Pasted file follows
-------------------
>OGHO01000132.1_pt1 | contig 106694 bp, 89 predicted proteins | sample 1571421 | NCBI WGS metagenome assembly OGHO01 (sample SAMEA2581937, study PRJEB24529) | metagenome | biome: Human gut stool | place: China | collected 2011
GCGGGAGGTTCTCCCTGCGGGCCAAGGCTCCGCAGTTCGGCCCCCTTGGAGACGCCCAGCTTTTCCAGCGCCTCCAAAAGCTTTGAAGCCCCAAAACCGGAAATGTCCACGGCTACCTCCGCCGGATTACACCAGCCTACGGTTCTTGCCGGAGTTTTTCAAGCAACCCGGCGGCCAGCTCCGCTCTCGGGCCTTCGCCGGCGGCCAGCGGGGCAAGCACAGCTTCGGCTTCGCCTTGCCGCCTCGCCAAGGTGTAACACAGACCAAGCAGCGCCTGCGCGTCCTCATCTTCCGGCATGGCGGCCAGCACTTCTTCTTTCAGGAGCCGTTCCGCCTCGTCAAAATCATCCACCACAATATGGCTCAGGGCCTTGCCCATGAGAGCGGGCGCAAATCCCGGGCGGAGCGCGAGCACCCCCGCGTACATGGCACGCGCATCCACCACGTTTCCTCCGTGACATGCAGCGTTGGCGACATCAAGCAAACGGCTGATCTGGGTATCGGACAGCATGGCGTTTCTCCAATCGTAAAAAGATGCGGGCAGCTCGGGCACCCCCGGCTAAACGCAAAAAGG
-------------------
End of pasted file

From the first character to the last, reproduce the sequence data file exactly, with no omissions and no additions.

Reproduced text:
>OGHO01000132.1_pt1 | contig 106694 bp, 89 predicted proteins | sample 1571421 | NCBI WGS metagenome assembly OGHO01 (sample SAMEA2581937, study PRJEB24529) | metagenome | biome: Human gut stool | place: China | collected 2011
GCGGGAGGTTCTCCCTGCGGGCCAAGGCTCCGCAGTTCGGCCCCCTTGGAGACGCCCAGCTTTTCCAGCGCCTCCAAAAGCTTTGAAGCCCCAAAACCGGAAATGTCCACGGCTACCTCCGCCGGATTACACCAGCCTACGGTTCTTGCCGGAGTTTTTCAAGCAACCCGGCGGCCAGCTCCGCTCTCGGGCCTTCGCCGGCGGCCAGCGGGGCAAGCACAGCTTCGGCTTCGCCTTGCCGCCTCGCCAAGGTGTAACACAGACCAAGCAGCGCCTGCGCGTCCTCATCTTCCGGCATGGCGGCCAGCACTTCTTCTTTCAGGAGCCGTTCCGCCTCGTCAAAATCATCCACCACAATATGGCTCAGGGCCTTGCCCATGAGAGCGGGCGCAAATCCCGGGCGGAGCGCGAGCACCCCCGCGTACATGGCACGCGCATCCACCACGTTTCCTCCGTGACATGCAGCGTTGGCGACATCAAGCAAACGGCTGATCTGGGTATCGGACAGCATGGCGTTTCTCCAATCGTAAAAAGATGCGGGCAGCTCGGGCACCCCCGGCTAAACGCAAAAAGG